when swept away in ecstasy.

© Lawrencealot -September 21, 2014

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Quintette

Pathways for the Poet by Viola Berg (1977) is a book for and by educators. Classic poetic forms as well as many invented forms which appear to have been invented as teaching tools or exercizes for use in workshops or classrooms are included. Some of these invented forms I have found in use in internet poetry communities, a testament to their staying power. On this page I include the metric invented forms found there in which appear to be exclusive to the community of educators from whom Ms. Berg drew her support. I have yet to find these in any other source. …. Whether classroom exercise or sharpening your skill as a writer, some of these forms can be fun to play with.

• The Quintette is an invented verse form with an unusually placed refrain. It was created by Fay Lewis Noble.

The Quintette is:
○ a poem in 15 lines made up of 3 quintains.
○ metric, stanza 1 & 3 are iambic pentameter, stanza 2 all lines are iambic, L1,L5 are dimeter and L3 is pentameter and L2,L4 are tetrameter.
○ L1 of the 1st stanza is repeated as L3 of the 2nd stanza and L5 of the 3rd stanza.
○ rhymed, rhyme scheme Ababb acAca dadaA.

Pasted from http://www.poetrymagnumopus.com/index.php?showtopic=1199#dionol
My thanks to Judi Van Gorder for years of work on this fine PMO resource.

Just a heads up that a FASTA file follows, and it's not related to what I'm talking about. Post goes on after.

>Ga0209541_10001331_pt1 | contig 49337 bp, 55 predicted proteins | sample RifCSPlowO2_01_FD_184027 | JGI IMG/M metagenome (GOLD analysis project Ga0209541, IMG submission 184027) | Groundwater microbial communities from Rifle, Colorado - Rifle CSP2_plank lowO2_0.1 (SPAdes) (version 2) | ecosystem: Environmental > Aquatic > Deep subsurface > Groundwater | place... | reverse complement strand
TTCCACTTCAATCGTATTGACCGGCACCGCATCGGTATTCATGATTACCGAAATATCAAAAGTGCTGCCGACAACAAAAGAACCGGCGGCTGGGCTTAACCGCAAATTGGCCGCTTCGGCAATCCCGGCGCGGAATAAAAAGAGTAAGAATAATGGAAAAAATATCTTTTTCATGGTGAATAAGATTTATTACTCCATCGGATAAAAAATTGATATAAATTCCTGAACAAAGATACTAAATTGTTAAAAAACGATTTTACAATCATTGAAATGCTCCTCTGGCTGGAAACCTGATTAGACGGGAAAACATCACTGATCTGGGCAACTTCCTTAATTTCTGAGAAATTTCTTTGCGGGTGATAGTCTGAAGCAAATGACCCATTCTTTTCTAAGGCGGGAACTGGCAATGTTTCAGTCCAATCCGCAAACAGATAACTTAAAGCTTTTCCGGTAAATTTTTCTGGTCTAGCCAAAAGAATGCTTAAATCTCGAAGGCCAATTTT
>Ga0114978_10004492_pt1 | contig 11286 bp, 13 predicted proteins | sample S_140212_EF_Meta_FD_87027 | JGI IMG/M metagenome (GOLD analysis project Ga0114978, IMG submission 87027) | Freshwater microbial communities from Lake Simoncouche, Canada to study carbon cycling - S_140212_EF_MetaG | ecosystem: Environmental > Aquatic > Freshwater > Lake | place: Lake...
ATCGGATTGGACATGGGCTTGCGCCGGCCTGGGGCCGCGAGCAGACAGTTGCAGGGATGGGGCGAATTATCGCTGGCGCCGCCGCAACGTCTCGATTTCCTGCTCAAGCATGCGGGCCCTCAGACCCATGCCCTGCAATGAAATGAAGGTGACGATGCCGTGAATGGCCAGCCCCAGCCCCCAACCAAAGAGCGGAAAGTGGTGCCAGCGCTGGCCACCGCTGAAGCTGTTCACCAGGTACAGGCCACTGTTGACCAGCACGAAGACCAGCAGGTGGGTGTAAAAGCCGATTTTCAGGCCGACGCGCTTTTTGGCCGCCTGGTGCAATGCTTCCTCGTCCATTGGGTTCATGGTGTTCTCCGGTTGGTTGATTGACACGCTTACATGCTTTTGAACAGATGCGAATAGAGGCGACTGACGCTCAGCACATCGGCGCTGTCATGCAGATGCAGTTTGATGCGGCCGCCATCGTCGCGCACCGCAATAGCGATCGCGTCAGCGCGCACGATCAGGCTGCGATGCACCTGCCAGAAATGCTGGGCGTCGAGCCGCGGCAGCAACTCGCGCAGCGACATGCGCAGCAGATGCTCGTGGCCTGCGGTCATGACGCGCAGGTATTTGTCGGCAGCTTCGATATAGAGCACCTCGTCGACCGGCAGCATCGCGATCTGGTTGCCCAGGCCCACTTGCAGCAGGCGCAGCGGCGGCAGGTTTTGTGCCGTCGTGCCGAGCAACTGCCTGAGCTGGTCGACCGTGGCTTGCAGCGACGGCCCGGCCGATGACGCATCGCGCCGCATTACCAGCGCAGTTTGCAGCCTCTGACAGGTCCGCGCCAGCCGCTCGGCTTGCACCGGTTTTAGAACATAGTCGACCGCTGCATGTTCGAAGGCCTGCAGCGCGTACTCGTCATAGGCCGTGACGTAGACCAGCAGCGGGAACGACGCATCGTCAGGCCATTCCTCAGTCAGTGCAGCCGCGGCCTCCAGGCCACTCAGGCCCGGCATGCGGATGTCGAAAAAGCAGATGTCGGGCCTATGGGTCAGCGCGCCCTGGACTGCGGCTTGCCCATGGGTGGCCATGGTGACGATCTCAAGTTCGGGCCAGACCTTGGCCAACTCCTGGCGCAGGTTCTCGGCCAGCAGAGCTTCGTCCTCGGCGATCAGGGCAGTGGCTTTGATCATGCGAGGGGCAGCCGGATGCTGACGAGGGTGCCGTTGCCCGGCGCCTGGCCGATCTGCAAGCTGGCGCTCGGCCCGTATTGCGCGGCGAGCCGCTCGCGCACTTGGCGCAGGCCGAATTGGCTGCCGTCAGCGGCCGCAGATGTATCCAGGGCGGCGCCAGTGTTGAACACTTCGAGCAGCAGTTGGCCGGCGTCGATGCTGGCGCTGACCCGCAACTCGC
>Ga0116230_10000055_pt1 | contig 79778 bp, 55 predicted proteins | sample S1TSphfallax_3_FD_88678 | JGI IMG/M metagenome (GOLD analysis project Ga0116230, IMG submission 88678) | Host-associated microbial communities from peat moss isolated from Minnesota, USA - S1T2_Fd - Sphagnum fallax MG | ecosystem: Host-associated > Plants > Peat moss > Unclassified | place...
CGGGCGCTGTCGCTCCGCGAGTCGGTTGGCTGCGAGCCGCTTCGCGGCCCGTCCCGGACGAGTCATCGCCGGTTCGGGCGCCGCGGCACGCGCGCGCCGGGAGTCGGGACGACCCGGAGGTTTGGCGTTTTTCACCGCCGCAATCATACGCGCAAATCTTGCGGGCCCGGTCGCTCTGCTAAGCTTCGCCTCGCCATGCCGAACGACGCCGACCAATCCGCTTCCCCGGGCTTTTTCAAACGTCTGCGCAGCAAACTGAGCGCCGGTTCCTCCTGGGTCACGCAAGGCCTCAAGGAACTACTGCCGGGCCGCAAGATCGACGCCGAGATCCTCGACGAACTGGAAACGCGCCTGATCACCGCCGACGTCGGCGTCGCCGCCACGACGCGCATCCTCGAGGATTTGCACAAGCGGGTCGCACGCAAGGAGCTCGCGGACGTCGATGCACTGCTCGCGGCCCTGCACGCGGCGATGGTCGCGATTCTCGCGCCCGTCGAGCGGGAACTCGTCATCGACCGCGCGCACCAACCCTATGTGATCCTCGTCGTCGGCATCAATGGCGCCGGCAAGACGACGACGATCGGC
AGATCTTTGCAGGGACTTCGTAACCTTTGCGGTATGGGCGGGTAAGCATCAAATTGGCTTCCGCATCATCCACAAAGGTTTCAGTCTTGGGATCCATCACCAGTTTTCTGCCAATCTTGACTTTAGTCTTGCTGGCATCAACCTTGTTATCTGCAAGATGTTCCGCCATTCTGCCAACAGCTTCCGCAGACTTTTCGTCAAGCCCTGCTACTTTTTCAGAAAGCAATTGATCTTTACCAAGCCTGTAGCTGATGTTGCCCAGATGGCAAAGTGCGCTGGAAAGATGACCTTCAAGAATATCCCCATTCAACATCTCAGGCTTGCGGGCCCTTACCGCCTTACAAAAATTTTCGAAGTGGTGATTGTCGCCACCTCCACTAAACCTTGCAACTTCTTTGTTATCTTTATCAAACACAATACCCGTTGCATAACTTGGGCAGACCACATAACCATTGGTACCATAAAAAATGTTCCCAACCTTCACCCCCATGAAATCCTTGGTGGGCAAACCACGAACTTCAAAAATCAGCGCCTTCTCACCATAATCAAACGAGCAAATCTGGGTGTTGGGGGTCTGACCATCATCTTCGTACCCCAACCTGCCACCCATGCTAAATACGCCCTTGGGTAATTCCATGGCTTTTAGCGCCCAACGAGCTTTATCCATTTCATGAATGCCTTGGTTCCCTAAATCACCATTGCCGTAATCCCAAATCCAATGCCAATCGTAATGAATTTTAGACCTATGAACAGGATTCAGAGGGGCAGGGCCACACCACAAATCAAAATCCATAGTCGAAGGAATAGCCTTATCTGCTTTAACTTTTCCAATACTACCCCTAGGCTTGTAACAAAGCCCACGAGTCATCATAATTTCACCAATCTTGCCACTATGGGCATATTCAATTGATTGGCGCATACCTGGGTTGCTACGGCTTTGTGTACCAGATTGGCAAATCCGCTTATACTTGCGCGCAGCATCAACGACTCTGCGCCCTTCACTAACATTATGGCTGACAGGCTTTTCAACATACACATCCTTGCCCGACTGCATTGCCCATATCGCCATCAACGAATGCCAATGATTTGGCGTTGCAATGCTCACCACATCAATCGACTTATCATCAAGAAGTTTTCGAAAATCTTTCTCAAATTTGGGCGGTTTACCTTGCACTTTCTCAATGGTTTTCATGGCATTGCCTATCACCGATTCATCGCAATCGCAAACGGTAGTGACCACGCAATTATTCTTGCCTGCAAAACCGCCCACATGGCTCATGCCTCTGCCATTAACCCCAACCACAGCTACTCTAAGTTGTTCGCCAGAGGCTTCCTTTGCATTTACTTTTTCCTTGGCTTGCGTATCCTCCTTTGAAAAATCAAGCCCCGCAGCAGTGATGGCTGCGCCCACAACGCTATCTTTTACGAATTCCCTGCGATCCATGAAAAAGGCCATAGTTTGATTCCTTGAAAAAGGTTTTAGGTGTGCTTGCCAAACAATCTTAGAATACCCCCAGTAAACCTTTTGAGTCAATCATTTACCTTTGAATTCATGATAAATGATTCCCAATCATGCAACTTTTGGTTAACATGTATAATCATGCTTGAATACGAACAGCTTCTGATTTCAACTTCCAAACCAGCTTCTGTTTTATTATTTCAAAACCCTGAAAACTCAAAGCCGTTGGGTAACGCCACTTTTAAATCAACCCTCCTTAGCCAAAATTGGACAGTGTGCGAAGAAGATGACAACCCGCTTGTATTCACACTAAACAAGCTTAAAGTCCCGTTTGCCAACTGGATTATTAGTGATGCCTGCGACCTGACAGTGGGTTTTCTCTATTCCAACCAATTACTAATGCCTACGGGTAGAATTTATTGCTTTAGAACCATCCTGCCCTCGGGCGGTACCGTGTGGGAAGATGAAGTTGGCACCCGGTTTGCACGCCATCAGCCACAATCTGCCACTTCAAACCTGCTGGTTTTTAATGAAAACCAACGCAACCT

The Quintette is:
A 15 line poem written in iambic meter
Stanzas 1 and 3 are iambic petameter,
Stanza 2 is dimeter, tetrameter, and pentameter
Rhymed, with refrains: Ababb acAca dadaA.

My example

No Promises to Break (Quintette)

I have no need for dogma in my life.
What is apparent makes me satisfied.
I scoff at those who need an after-life.
Religion’s dogma I cannot abide;
and science too buys dogma, and has lied.

I treasure life
and feel my spirit’s doing well;
I have no need for dogma in my life.
I need no promises to quell
some inner strife.

There’s many things I see, not understood,
and obstacles encountered sometimes rife.
Yet mostly things I see seem pretty good,
and frequently made better by my wife.
I have no need for dogma in my life.

© Lawrencealot – September 20, 2014

Contest entry using Title: Broken Promises
By Author: Clarence Shava

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Quintette

Quintanelle

Pathways for the Poet by Viola Berg (1977) is a book for and by educators. Classic poetic forms as well as many invented forms which appear to have been invented as teaching tools or exercizes for use in workshops or classrooms are included. Some of these invented forms I have found in use in internet poetry communities, a testament to their staying power. On this page I include the metric invented forms found there in which appear to be exclusive to the community of educators from whom Ms. Berg drew her support. I have yet to find these in any other source. …. Whether classroom exercise or sharpening your skill as a writer, some of these forms can be fun to play with.

• The Quintanelle challenges the poet to write a complete sentence and break it into 5 metric lines with rhyme. This stanzaic form was introduced by Lyra Lu Vaile.

The Quintanelle is:
○ stanzaic, written in any number of quintains.
○ metered, L1, L2, L5 pentameter, L3 dimeter and L4 trimeter. Each quintain should be one complete iambic sentence.
○ rhymed, rhyme scheme aabbb, ccddd etc.

Pasted from http://www.poetrymagnumopus.com/index.php?showtopic=1199#dionol
My thanks to Judi Van Gorder for years of work on this fine PMO resource.